How To Store Fresh Fruits and Vegetables

I am often asked how I store fresh fruits and vegetables. So when at a recent photoshoot, I had a huge bowl of produce begging for attention, I knew we had content and information to share. Now, this is not typically how I would store these beauties but again, the camera was doing her job, but afterward, proper storing would happen. In this blog post, I have compiled my personal experience and suggestions, as well as research from the U.S. Department of Agriculture, Farmer’s Almanac, various food manufacturers, and food scientists.

You may have your own way of prepping and storing, but when writing this blog, I took a more conservative approach as my first consideration is food safety. I typically leave refrigerated produce unwashed in its original packaging or wrapped loosely in a plastic bag. The exceptions would be mushrooms and herbs, which are noted below. If you frequent the farmers’ market for your greens, you may find sand or dirt (SO fresh!). Simply rinse and dry well, wrap in a paper towel before placing them in a plastic bag. Fruits and vegetables stored at room temperature should be removed from any packaging and left loose.

In my guidelines listed below, I am assuming your produce is ripe and ready to eat. Some items, like apricots and avocados, will ripen faster in a paper bag on the countertop. The bag traps ethylene gas, which is released by the produce and acts as a maturing agent. Want to speed the process up even more? Simply, place an apple in the bag.


The US Food and Drug Administration recommends washing all fruits and vegetables under cold running water before preparation. Once fruits and vegetables are cut, chopped, or cooked, they should be refrigerated in covered containers or frozen in freezer containers. Avoid leaving cut, peeled, and cooked fruit and vegetables at room temperature for more than two hours. Fresh fruits and vegetables vary widely in their storage times, from a few days to several weeks. Very few can be safely stored at room temperature for long, and most must be kept in the refrigerator. Bruises and mold are signs of spoilage…toss!


The fruits and vegetables listed below are items I “typically” purchase weekly and remember, the below are guidelines that work for my family.
Enjoy!

ApplesRefrigerator: 3 weeks
BananasCountertop: 5 days
Ripe bananas can be frozen for baking, the skins will blacken, but the flesh will be fine.
PeachesRefrigerator: 5 days
To ripen, keep at room temperature in a paper bag until soft and slightly fragrant.
PearsRefrigerator: 5 days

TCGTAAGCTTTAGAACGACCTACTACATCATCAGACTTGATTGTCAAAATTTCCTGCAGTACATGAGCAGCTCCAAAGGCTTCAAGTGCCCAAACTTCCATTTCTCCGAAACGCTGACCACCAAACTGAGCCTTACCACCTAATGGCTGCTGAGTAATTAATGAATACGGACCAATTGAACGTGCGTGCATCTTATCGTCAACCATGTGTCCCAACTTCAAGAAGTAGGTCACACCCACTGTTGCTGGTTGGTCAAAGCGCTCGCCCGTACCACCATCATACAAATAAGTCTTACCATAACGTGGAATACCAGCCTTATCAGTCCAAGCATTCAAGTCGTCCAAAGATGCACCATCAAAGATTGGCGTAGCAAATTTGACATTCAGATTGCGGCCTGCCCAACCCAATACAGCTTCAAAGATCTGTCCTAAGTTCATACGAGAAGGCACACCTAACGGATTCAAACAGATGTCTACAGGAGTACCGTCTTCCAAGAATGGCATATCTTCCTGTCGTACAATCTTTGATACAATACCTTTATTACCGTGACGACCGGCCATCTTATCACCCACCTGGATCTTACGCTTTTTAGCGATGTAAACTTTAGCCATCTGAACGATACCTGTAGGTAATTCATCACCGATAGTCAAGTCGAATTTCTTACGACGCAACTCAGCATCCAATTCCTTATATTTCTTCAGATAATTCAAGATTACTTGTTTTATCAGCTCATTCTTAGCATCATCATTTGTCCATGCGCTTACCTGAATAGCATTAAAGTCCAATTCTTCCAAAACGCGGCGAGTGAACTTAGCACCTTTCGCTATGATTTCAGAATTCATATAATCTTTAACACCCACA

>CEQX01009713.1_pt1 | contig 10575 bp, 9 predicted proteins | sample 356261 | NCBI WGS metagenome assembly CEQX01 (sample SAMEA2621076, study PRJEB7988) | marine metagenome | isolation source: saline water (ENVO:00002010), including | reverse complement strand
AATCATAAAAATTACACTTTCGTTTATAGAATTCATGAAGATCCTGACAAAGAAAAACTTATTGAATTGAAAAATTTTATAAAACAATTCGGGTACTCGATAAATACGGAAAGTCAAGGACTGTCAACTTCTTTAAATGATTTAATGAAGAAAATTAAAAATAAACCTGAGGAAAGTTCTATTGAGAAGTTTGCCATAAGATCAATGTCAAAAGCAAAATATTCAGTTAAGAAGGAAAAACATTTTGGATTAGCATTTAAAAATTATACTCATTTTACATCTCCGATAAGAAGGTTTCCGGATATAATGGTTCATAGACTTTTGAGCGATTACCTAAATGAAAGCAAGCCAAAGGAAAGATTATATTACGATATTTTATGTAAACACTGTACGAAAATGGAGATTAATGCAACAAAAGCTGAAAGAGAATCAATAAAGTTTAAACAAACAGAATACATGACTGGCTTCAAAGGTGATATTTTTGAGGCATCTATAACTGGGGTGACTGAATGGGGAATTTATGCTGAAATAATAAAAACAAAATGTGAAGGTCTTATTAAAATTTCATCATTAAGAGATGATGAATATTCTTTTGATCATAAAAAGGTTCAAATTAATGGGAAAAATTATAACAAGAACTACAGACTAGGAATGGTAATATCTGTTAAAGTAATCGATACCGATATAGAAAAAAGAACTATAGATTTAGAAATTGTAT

To ripen, keep at room temperature in a paper bag until soft.
PomegranatesRefrigerator: 3 weeks (whole) 3 days (seeds)
TomatoesCountertop: 3 days
To ripen, keep at room temperature in a paper bag.
AsparagusRefrigerator: 3 days
Trim the ends before wrapping the spears in a damp paper towel, then in a plastic bag.
AvocadosRefrigerator: 3 days
To ripen, keep at room temperature in a paper bag until soft.
Bell peppersRefrigerator:
Green/1 week
Red, yellow, orange/5 days
CeleryRefrigerator: 2 weeks
CucumbersRefrigerator: 5 days
GarlicPantry: 2 months, makings sure air can circulate around the bulb.
MushroomsRefrigerator: 1 week in a paper bag

Citrus Fruits

GrapefruitCountertop: 1 week
Refrigerator: 3 weeks
ClementinesRefrigerator: 5 days
OrangesCountertop: 3 days
Refrigerator: 2 weeks
LimesRefrigerator: 3 weeks
LemonsRefrigerator: 3 weeks
TangerinesRefrigerator: 1 week

Greens

HerbsRefrigerator: 3 days (basil, cilantro, chives, tarragon)
5 days (parsley, minty)
2 weeks (rosemary, thyme)
Wrap the bunch in a damp paper towel before bagging
KaleRefrigerator: 3 days
Lettuce – bagged or clamshellFollow the expiration date on the packaging as bacteria can develop.
Lettuce – headRefrigerator: 5 days
Iceberg can last for 2 weeks.

Root Vegetables

The beauty of root vegetables is that many of them will keep for a long time.
This is especially true of veggies like potatoes, onions, and garlic. Make sure
root vegetables are in a cool, dark place with air circulation.

CarrotsRefrigerator: 2 weeks
OnionsPantry: 2 months
Whole, make sure air can circulate around the bulb
Refrigerated: 4 days, cut
Potatoes, red, russet, Yukon gold, and other varietiesPantry: 3 weeks
Sweet PotatoesPantry: 2 weeks in a paper bag

Products I use to help keep my produce fresh!


Food Huggers Set of 5

Avocado Hugger

Food Hugger Bowl Lids

Reusable Mesh Produce Bags

Eat Cleaner Fruit and Vegetable Wash

Salad Scissors

Vegetable Chopper

Stainless Steel Colanders

Refrigerator Tote

Reusable Bag


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I’m Tiffany Collins Blackmon, but my friends call me Tiffy. I am a Podcast Host, Influencer, Author, Chef, Mom, and Wife. 

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1 Comments

  1. 3.24.21
    Meg Plotsky said:

    Love this helpful information!